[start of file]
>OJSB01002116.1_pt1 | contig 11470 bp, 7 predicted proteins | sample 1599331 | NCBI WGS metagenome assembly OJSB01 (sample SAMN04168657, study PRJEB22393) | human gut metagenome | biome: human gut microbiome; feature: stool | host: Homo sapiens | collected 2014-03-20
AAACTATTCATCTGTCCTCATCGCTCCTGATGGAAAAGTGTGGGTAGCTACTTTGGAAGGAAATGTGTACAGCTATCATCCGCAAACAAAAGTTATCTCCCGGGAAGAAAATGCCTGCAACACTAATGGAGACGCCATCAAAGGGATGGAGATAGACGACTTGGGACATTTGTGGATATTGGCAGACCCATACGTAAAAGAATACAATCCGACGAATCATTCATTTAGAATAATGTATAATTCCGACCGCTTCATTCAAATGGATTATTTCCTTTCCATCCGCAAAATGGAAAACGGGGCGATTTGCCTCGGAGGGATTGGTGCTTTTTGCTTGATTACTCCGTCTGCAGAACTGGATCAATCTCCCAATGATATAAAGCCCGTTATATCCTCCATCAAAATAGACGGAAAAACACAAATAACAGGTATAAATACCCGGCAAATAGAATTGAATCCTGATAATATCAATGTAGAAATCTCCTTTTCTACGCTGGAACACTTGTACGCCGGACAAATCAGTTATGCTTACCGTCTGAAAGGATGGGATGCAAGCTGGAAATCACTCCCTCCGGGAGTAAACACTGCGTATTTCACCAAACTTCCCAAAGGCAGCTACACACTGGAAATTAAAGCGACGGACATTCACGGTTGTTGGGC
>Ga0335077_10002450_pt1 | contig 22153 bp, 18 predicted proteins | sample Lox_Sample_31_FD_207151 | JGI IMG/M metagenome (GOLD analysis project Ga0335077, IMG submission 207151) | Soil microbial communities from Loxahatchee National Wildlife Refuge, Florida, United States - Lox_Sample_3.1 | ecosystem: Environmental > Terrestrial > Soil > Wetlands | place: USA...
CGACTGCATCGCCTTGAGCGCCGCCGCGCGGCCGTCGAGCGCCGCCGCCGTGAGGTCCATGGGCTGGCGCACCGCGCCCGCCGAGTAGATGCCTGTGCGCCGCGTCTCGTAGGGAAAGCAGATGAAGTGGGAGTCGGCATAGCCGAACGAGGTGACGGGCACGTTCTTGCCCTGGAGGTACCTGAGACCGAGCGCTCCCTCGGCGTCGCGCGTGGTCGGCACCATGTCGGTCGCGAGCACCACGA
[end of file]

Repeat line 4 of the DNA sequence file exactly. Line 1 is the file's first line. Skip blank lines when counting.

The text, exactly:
CGACTGCATCGCCTTGAGCGCCGCCGCGCGGCCGTCGAGCGCCGCCGCCGTGAGGTCCATGGGCTGGCGCACCGCGCCCGCCGAGTAGATGCCTGTGCGCCGCGTCTCGTAGGGAAAGCAGATGAAGTGGGAGTCGGCATAGCCGAACGAGGTGACGGGCACGTTCTTGCCCTGGAGGTACCTGAGACCGAGCGCTCCCTCGGCGTCGCGCGTGGTCGGCACCATGTCGGTCGCGAGCACCACGA